Why Do Cats Get Hairballs?

Why Do Cats Get Hairballs?

The first time you see your cat hurl a hairball, you might be pretty worried. He’ll retch and hack and try to bring it up. Then it will be there – on your rug or some other conspicuous spot – in all its undigested glory.

Your cat may look distressed during all of this, but it’s really nothing serious. A hairball, or trichobezoar, is just what the name says it is: a wad of undigested wet hair within the digestive tract. Generally, trichobezoars are not ball-shaped; they are sausage-shaped and are formed when the cat swallows too much hair after grooming.

As the cat licks his fur, dead hair comes loose. Because the cat’s tongue has a rough surface made up of backward-slanting papillae, most of the hair cannot be dislodged, and the cat cannot spit it out. So he swallows it. Most of the hair goes through the digestive tract with no problem and is excreted in the feces; however, sometimes too much hair is ingested and the wad can’t pass through properly. Instead, it accumulates in the stomach and forms a wadded mass.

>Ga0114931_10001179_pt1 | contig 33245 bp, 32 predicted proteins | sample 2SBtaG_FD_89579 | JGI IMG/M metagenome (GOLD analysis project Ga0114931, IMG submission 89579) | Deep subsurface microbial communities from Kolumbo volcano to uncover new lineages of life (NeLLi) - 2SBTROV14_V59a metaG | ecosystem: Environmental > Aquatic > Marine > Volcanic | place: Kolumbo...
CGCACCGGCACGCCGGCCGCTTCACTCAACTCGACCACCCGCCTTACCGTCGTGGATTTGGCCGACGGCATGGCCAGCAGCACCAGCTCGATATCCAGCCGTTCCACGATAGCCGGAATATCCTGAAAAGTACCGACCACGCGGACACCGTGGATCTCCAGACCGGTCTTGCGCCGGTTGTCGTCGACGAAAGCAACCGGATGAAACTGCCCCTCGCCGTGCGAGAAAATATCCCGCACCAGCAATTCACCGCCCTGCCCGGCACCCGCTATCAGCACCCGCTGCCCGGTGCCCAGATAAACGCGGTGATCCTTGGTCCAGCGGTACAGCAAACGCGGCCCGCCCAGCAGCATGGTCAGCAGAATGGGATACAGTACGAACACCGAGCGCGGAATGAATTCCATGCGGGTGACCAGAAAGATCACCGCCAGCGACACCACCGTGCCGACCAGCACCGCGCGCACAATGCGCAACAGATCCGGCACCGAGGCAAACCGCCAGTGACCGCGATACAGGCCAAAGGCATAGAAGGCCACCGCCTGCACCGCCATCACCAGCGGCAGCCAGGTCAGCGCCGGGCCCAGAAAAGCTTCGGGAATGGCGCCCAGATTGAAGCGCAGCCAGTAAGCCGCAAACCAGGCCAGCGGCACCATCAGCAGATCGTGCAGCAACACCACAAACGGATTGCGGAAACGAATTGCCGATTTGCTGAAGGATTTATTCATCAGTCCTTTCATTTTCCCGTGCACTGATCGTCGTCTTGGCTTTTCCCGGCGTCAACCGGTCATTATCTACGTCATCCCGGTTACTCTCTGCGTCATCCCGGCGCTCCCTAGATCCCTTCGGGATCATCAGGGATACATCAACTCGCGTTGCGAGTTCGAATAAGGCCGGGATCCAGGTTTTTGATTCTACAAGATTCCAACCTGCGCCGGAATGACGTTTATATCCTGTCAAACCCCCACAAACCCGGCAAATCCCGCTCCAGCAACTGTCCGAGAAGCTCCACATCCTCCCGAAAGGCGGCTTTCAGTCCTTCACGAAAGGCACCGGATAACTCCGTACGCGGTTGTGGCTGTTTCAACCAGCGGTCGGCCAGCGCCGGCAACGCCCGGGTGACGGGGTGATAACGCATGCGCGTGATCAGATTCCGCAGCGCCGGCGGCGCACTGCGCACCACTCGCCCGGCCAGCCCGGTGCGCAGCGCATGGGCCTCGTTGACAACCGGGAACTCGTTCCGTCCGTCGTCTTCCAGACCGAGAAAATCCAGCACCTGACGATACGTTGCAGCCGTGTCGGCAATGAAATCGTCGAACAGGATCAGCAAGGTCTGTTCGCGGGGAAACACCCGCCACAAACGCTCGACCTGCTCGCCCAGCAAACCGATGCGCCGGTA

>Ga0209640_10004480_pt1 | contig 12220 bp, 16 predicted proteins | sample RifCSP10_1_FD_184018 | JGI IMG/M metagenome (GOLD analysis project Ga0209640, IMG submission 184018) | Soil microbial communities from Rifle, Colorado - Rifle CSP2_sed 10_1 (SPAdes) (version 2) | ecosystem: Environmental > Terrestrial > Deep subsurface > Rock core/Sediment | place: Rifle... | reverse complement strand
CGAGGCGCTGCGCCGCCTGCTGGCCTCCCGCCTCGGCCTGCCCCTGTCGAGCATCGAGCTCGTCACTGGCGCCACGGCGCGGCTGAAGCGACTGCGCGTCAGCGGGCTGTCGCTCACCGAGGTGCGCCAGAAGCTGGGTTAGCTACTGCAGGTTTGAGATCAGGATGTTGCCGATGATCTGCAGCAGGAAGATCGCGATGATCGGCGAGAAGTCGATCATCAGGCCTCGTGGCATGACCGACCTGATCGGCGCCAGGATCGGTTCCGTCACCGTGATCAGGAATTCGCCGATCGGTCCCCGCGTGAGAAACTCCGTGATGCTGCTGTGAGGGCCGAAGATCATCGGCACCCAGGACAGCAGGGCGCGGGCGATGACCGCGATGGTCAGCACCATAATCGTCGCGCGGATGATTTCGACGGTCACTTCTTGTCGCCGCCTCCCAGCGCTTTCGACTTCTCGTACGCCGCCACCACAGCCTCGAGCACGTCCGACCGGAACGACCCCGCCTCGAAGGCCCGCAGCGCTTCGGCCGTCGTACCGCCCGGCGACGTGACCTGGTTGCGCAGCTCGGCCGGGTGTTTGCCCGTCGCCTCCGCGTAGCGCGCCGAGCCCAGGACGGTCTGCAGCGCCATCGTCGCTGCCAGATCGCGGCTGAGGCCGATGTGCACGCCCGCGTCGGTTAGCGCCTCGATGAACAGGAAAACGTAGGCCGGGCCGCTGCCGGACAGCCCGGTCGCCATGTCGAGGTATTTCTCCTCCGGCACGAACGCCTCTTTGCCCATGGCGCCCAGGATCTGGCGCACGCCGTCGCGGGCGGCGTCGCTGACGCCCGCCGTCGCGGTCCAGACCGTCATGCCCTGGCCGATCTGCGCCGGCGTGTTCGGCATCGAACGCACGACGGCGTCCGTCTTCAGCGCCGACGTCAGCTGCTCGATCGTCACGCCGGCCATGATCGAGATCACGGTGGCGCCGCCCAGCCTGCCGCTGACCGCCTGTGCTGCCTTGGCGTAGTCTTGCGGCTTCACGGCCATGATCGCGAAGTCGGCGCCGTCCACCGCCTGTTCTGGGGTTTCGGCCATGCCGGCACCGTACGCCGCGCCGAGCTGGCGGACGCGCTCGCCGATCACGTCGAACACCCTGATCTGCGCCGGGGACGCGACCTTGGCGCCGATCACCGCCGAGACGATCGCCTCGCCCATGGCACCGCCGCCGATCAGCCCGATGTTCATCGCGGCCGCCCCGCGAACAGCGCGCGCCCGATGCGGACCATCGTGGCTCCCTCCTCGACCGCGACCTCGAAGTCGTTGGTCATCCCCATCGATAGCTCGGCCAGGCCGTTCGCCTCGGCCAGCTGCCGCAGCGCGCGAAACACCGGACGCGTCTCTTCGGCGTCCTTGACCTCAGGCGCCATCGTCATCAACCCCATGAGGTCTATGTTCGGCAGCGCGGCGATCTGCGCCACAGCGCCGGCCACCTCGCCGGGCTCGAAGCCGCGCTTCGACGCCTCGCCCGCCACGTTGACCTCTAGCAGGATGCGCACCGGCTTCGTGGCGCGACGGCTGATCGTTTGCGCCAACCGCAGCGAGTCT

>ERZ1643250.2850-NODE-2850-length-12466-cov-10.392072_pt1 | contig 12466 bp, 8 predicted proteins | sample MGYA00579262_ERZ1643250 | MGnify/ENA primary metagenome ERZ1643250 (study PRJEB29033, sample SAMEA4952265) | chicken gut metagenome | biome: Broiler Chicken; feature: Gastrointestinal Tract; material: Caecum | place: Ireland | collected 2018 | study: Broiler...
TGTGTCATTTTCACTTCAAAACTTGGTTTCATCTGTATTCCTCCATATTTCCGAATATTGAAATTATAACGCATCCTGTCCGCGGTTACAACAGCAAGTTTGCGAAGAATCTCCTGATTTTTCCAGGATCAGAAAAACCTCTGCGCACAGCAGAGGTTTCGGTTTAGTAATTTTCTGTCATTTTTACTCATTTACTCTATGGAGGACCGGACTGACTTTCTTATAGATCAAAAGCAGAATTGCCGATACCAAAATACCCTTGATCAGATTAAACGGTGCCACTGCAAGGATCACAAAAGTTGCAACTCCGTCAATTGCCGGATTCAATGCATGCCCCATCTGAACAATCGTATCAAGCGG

Most cats suffer from occasional hairballs, some more than others. Long-haired cats tend to swallow more hair simply because they have more of it, but shorthair breeds get hairballs, too.

If the hairball is not regurgitated, it may create a blockage in the stomach or small intestine. If not treated, intestinal blockages create serious and even life-threatening problems for the cat. In severe cases, surgery may be necessary to remove the blockage. If you suspect your cat is having trouble passing a hairball, you need to consult your local veterinarian, especially if retching continues for more than a day, if your cat is constipated, or starts refusing its food.

What Can You Do?

Ask a cat owner what he would prefer: a cure for the common cold or a cure for hairballs, and the answer would likely be a cure for hairballs. But there is no cure. However, there are some things that you can do to minimize the rate of regurgitation: